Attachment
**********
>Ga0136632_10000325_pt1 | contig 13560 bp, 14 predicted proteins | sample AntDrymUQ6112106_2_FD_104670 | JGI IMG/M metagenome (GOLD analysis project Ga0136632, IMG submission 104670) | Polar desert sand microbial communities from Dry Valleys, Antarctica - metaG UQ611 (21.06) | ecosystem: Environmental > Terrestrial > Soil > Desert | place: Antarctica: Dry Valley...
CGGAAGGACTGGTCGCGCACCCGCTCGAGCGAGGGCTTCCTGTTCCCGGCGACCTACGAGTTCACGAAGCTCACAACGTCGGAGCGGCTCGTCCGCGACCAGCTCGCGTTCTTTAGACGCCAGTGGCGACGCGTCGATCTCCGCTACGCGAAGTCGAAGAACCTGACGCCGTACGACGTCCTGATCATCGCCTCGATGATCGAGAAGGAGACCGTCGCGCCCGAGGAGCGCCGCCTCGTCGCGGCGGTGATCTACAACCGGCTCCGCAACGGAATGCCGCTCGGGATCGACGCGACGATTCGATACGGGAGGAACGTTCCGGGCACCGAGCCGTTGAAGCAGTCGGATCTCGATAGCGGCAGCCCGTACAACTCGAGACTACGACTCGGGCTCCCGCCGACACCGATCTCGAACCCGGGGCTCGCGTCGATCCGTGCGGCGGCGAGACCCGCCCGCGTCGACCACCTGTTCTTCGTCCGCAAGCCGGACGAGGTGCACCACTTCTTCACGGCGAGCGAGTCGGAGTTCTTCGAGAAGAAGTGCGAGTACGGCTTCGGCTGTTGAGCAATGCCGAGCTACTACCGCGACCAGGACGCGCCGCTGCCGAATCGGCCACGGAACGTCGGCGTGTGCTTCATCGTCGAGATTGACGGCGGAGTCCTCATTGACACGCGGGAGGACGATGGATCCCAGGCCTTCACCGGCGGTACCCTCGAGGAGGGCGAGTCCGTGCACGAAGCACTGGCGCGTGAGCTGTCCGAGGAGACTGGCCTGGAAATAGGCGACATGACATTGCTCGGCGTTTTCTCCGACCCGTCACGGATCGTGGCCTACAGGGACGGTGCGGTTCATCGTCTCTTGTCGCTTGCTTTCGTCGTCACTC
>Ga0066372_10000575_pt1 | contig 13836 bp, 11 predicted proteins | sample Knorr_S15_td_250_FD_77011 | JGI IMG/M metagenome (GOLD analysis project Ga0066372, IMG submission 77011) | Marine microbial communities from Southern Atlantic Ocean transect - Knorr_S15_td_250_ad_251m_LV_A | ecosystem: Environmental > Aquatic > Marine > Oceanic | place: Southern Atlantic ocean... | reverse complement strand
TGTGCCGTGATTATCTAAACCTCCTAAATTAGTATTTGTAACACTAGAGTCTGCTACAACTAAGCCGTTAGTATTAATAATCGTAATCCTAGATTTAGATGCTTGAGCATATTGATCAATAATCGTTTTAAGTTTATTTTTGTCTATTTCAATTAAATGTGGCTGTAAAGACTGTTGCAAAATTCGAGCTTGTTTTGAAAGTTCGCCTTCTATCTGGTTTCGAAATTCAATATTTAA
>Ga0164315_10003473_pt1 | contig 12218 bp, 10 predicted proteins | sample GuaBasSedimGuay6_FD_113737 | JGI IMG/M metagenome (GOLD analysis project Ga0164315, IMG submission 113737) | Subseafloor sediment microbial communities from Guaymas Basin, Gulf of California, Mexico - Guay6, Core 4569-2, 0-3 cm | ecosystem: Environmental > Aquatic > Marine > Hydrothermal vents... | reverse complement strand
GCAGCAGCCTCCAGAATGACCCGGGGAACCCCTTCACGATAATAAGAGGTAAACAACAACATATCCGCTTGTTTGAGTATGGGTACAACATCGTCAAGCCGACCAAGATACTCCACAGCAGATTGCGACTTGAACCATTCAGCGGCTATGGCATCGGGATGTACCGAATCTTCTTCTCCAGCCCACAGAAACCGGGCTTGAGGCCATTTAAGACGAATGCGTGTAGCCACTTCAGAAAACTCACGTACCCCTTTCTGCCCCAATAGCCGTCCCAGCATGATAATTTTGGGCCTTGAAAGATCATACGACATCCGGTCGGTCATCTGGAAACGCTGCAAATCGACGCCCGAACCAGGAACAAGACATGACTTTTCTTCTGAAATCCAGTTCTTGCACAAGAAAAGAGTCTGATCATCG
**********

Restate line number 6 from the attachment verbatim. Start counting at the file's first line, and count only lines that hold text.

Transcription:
GCAGCAGCCTCCAGAATGACCCGGGGAACCCCTTCACGATAATAAGAGGTAAACAACAACATATCCGCTTGTTTGAGTATGGGTACAACATCGTCAAGCCGACCAAGATACTCCACAGCAGATTGCGACTTGAACCATTCAGCGGCTATGGCATCGGGATGTACCGAATCTTCTTCTCCAGCCCACAGAAACCGGGCTTGAGGCCATTTAAGACGAATGCGTGTAGCCACTTCAGAAAACTCACGTACCCCTTTCTGCCCCAATAGCCGTCCCAGCATGATAATTTTGGGCCTTGAAAGATCATACGACATCCGGTCGGTCATCTGGAAACGCTGCAAATCGACGCCCGAACCAGGAACAAGACATGACTTTTCTTCTGAAATCCAGTTCTTGCACAAGAAAAGAGTCTGATCATCG